Cairo Urban Initiatives Platform

www.cuipcairo.org is a new website that acts as a central repository of information on events, initiatives, organizations and more that have to do with Cairo's built environment. Bookmark them, there's an events calendar function that has recently been added and is very handy for tracking what's going on about town. More info available in this PDF.

What the skyline tells you about Cairo

Photo from No Expectations

From Cairobserver, a site about Cairo's urban heritage and one of the best new Egypt-based blogs of 2011:

Take the lift at Cairo Tower to the top and look at the skyline. Besides the TV&Radio building from the 1960s and the ministry of foreign affairs from the 1990s, a couple of bank towers, the rest are hotels, mostly built with Gulf investments during Mubarak’s tenure. What does that tell us about Egypt, about Cairo? There are no condo towers for the wealthy because they opted to go suburban, there are few or no office towers (besides the two Sawiris towers further north) because most businesses that aren’t multi-nationals are too small to rent space in an actual office tower so they rent cheap-rent residential apartments. Big telecommunication companies don’t need office towers in Cairo because they went to the desert and built their own “Smart Village.” And media companies also went to the desert and built “Media City.” The skyline isn’t telling of a very healthy economy. The kinds of investments that typically make a city work have all abandoned the city.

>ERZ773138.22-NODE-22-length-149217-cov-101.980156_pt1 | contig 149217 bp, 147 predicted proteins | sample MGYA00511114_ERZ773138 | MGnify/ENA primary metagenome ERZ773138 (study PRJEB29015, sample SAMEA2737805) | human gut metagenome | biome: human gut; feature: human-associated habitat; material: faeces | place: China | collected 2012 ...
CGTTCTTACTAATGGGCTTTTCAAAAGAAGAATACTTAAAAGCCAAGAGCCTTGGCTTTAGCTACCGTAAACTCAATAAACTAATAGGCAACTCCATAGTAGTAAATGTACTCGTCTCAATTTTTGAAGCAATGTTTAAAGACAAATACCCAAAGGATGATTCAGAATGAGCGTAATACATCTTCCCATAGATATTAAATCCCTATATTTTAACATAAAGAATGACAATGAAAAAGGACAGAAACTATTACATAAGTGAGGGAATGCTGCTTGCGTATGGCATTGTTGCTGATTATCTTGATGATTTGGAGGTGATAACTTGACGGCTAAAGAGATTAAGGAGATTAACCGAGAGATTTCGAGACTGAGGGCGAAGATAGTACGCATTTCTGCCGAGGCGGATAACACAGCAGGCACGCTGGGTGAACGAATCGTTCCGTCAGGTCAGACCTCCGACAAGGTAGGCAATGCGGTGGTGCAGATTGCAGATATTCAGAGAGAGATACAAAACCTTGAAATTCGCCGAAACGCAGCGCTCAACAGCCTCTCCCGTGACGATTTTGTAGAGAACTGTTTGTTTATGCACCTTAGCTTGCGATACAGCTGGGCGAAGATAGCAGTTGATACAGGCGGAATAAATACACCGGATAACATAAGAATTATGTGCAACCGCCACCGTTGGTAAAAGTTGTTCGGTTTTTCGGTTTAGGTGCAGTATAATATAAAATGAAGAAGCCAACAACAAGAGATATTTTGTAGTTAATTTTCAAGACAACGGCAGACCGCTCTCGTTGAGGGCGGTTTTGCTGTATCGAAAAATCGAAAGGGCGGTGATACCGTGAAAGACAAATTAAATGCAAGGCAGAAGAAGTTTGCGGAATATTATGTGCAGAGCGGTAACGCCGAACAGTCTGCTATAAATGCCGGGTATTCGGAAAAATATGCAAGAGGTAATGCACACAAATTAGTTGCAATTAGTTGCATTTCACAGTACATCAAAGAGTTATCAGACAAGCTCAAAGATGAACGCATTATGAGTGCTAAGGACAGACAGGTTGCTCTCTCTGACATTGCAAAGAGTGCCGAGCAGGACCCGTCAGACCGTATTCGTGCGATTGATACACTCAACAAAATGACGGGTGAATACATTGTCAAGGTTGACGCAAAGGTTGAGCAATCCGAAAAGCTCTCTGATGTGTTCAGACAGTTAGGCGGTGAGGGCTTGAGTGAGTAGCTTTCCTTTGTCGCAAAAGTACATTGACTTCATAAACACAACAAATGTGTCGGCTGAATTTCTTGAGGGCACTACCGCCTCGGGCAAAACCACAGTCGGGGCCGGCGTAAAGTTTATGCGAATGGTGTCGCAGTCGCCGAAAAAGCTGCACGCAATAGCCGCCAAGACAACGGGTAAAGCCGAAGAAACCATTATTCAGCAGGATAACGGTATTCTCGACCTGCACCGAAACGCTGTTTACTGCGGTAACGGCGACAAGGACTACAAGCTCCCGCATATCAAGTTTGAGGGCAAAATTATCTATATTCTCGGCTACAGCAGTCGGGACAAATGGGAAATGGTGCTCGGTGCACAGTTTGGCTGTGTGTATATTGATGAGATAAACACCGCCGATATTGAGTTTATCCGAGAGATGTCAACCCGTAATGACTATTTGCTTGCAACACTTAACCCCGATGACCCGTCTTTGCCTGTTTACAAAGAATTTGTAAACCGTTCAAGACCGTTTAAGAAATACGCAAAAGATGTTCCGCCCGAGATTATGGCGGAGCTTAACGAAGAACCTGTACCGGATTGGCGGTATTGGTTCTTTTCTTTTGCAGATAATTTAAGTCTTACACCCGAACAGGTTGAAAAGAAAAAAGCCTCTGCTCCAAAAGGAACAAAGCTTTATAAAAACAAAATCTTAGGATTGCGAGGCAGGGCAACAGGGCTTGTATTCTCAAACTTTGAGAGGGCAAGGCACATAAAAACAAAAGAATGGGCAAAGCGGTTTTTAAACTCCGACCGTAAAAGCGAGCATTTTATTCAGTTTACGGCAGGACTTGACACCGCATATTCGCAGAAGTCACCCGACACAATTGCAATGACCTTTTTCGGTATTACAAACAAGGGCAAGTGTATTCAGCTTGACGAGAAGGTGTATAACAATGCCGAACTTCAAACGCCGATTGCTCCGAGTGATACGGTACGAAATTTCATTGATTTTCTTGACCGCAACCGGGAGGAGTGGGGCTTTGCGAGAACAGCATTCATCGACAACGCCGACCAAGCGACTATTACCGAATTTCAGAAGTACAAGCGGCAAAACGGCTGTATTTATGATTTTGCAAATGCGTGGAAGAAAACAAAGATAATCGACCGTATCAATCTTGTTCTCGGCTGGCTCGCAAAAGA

The result of decades of petrodollar and comprador capitalism...

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Issandr El Amrani

Issandr El Amrani is a Cairo-based writer and consultant. His reporting and commentary on the Middle East and North Africa has appeared in The Economist, London Review of Books, Financial Times, The National, The Guardian, Time and other publications. He also publishes one of the longest-running blog in the region, www.arabist.net.

Where is Cairo headed?

The shape that Cairo is taking--physically and in people's imaginations--is something that has interested me for a long time. I've long been fascinated with the two extremes that seem to represent the future of the capital: the عشوائيات, the so called "informal" neighborhoods where as man as two-thirds of all Cairenes live; and the new private gated cities in the desert, whose recent, staggering spread is altering the dimensions and relations of the city. 

Hoda, 26, Imbaba resident. Photo by Dana Smillie.

I've just published a piece in The Review at the National that includes a lot of my thoughts on the topic. Here's part of the introduction:

Most capitals are magnets, but the speed with which the Egyptian one has grown in the last century is testament both to a remarkable centripetal power and to a surrounding vacuum of opportunity. Swelled by waves of rural migration, the population of greater Cairo has gone from less than one million at the beginning of the 20th century to about 18 million today – a megacity on the order of Mumbai or São Paulo, with more people than Lebanon, Jordan and Libya combined.